Birdwatching in North Wales Find Out More About This Beautiful Area

Red-billed Chough photographed on the Great Orme at Llandudno, North Wales.

The potential for birdwatching in North Wales is quite a well-kept secret and it may not be a destination that’s been on your radar. But maybe 2022 or 2023 is the year to think again. Many people don’t realise the sheer variety of habitat that we’re lucky enough to enjoy in a relatively compact area. From my home in Llandudno halfway along the North Wales coast, I can travel in all directions to visit a wide diversity of habitat, and all within an hour’s drive from home.

Head south down the Conwy Valley and you are soon in the beautiful Snowdonia National Park. Early in the year we can enjoy great views of Goshawks, those elusive wraiths of the forest. In spring and early summer, we head for the oak woodlands in the hanging valleys to look for our classic trio of breeding migrants: Pied Flycatcher, Common Redstart, and Wood Warbler. Go up in altitude and you may be rewarded with a singing Ring Ouzel or a displaying Hen Harrier, special birds that quicken the pulse and make your heart soar.

Head west along the North Wales coast and the coastline attracts plenty of waders and wildfowl during the winter months. Set up your telescope to scan offshore in winter and you are likely to be rewarded with overwintering Red-throated and Great Northern Divers, and Slavonian Grebes. Huge flocks of Common Scoter gather offshore and with good light and a calm sea you may be able to pick out Velvet Scoter or even a bizarrely-billed Surf Scoter amongst the flock.

The beautiful island of Anglesey is another must-visit destination with exciting birding at any time of year. The busy breeding seabird colony draws in plenty of visitors looking for Puffins amongst the massed Razorbills and Guillemots. The distinctive ‘cheeow’ call of the charismatic Chough will make you look up to see this red-billed, red-legged Corvid playing on the air currents with its broad-fingered wings outspread. The tern colony at Cemlyn lagoon draws in not only Sandwich, Common and Arctic Terns but also has the habit of attracting rarities including Bridled, Sooty and Elegant Terns, not to mention plenty of birdwatchers coming to enjoy the sight, sound and smell of this busy colony. Dapper Black Guillemots breed on the island too, a chance to see these smart auks once described by Chris Packham as the bird he would most like to take into a nightclub on his arm! Head east towards the Dee Estuary and you can enjoy masses of overwintering ducks, geese, swans and raptors in season, while in the summer you can visit Wales’s and Britain’s largest Little Tern colony for views of these delightful pocket-sized seabirds.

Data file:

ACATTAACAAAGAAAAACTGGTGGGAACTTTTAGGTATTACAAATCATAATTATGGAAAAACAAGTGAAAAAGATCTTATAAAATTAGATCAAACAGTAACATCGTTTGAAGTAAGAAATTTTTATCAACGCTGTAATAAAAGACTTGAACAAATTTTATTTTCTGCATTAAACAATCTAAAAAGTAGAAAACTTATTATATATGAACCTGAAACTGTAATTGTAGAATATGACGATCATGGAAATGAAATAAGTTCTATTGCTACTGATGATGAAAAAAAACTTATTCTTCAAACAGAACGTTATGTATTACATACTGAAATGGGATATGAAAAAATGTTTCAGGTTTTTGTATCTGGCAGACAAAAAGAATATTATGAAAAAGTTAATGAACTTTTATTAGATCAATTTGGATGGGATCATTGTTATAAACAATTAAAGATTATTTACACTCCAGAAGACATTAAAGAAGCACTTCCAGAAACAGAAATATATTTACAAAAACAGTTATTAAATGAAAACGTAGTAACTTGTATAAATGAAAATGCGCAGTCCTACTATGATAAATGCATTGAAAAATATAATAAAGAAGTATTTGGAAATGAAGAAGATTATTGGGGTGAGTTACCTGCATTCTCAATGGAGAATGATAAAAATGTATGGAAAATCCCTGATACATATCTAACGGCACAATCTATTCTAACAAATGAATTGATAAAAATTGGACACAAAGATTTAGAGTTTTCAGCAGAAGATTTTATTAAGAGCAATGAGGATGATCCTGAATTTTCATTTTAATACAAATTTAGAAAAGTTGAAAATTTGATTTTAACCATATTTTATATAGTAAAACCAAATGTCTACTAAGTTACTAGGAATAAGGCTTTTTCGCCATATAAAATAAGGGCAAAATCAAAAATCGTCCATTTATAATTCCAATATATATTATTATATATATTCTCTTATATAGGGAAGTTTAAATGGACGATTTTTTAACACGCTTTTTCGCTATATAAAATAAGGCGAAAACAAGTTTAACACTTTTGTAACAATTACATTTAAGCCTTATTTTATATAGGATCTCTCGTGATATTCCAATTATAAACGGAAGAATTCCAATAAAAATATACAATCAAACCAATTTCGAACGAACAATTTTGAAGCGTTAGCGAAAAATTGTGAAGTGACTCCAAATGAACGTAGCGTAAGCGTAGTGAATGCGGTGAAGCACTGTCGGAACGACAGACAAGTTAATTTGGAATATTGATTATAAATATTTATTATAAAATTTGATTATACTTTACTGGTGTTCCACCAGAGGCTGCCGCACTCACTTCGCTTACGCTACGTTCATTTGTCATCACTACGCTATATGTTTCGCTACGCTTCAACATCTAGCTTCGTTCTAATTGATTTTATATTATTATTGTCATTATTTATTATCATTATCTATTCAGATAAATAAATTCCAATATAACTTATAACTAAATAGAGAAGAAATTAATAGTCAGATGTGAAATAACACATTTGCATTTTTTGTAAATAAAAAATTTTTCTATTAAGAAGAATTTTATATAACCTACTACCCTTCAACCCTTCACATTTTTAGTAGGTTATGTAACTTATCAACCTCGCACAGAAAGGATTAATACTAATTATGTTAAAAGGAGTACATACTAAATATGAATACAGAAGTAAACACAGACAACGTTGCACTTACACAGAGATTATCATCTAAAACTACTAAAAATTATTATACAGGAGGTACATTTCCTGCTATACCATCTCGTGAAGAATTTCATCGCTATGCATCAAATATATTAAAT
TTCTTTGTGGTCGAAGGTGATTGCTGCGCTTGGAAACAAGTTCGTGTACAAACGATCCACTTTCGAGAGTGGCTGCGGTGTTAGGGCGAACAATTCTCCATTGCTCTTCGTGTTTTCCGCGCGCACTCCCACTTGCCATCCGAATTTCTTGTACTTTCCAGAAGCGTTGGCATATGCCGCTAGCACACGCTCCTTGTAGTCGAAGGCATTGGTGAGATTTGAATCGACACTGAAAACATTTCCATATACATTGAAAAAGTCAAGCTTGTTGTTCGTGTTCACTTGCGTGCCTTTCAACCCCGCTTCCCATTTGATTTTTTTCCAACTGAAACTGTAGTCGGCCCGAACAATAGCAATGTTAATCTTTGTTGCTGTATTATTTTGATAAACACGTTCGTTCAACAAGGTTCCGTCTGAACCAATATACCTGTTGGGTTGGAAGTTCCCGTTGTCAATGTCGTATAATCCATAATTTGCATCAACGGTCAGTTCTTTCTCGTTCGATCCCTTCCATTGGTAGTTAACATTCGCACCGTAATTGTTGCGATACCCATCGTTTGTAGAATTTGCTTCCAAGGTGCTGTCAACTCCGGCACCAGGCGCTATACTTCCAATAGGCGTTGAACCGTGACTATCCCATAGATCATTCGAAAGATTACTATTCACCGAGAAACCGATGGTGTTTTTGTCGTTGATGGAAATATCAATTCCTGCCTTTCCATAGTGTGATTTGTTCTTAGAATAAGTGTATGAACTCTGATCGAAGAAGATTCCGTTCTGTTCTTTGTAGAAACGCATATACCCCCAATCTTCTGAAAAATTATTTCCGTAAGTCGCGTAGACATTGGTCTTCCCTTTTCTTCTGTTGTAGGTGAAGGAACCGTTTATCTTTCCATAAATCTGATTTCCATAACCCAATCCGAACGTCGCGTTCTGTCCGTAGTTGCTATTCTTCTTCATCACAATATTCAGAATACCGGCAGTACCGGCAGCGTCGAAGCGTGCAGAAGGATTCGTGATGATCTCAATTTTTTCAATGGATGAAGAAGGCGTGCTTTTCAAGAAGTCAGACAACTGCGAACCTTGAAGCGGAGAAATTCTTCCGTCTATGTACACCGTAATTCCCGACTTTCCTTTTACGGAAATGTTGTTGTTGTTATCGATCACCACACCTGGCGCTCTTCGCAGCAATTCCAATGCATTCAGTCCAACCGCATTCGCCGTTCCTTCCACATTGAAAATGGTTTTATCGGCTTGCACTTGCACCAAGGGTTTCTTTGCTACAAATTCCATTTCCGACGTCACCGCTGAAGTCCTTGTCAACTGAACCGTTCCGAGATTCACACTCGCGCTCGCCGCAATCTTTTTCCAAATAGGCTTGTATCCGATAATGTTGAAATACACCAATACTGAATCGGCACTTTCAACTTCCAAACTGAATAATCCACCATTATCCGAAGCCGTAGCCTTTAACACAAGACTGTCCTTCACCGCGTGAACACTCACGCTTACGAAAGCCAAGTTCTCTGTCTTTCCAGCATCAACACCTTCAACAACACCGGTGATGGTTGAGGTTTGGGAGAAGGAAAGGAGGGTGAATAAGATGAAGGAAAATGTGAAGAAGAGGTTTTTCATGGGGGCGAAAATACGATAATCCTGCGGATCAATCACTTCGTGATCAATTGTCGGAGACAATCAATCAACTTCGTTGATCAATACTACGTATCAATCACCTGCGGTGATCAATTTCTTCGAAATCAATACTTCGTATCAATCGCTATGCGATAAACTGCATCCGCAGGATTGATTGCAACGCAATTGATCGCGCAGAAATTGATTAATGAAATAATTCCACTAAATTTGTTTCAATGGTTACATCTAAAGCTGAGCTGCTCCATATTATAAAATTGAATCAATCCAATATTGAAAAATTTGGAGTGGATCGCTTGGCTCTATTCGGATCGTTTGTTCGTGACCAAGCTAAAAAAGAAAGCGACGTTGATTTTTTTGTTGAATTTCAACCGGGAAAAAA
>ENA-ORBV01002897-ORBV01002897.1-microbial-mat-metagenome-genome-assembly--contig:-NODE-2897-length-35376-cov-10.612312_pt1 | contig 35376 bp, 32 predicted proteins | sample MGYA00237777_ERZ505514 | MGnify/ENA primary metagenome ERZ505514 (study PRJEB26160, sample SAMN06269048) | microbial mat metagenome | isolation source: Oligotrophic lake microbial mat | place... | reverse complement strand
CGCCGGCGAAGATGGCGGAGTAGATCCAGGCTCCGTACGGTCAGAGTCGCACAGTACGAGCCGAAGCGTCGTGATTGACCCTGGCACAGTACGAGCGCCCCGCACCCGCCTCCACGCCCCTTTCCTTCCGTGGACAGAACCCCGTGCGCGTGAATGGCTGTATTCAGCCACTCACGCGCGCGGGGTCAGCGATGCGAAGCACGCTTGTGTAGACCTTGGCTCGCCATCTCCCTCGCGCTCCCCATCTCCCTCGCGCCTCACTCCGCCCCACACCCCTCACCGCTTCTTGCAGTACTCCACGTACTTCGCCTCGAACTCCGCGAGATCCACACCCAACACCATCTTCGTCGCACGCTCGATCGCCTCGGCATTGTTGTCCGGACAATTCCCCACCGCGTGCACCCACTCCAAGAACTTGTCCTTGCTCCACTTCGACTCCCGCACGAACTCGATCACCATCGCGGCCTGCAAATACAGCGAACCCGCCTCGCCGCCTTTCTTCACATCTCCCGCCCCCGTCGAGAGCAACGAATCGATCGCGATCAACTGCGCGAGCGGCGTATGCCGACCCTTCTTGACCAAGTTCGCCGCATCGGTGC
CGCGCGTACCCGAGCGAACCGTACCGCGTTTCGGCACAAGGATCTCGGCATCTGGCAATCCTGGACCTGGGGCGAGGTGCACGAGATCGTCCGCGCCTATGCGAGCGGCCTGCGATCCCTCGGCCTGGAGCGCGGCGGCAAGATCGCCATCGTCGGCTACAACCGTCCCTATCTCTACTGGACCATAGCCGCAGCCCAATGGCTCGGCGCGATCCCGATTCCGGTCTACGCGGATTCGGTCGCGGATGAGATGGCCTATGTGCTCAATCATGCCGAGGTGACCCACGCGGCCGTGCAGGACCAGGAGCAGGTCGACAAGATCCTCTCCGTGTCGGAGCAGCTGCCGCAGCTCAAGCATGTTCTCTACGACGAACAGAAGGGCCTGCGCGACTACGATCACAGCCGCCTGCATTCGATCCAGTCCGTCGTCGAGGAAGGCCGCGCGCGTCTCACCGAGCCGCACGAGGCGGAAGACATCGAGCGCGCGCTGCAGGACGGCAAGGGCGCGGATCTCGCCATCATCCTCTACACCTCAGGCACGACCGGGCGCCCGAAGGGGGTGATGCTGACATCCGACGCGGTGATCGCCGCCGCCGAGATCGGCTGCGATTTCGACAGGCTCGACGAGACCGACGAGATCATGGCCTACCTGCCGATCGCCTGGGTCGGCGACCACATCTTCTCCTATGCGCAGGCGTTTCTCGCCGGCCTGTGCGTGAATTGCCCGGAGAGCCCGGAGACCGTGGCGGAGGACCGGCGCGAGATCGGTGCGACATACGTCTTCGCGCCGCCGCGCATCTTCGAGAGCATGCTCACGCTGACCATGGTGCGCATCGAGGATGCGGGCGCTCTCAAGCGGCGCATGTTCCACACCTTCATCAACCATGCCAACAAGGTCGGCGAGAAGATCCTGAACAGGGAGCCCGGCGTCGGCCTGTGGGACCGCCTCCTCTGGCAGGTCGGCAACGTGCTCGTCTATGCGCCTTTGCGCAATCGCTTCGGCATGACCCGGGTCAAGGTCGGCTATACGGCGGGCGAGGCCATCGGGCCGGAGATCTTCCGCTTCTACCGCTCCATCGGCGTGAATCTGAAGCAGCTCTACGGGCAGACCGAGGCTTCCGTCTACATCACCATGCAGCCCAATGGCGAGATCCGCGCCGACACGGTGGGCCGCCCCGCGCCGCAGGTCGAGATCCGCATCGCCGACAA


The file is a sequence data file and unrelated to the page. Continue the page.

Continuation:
So, with its wide spectrum of habitat ranging from mountains and moorland, coniferous forests and deciduous woodland, rivers and marshes, coastal cliffs and sandy shorelines, you can see why North Wales can offer so many different species and such exciting birdwatching all year round.

Of course, you may have heard a vicious rumour that it always rains in Wales, but this really isn’t the case. I have heard Llandudno described as the fourth sunniest town in the country, while Porthmadog on the Llyn Peninsula regularly tops the UK temperature charts in summer. And in any case, there’s truth in the saying that there’s no such thing as bad weather, only inadequate clothing!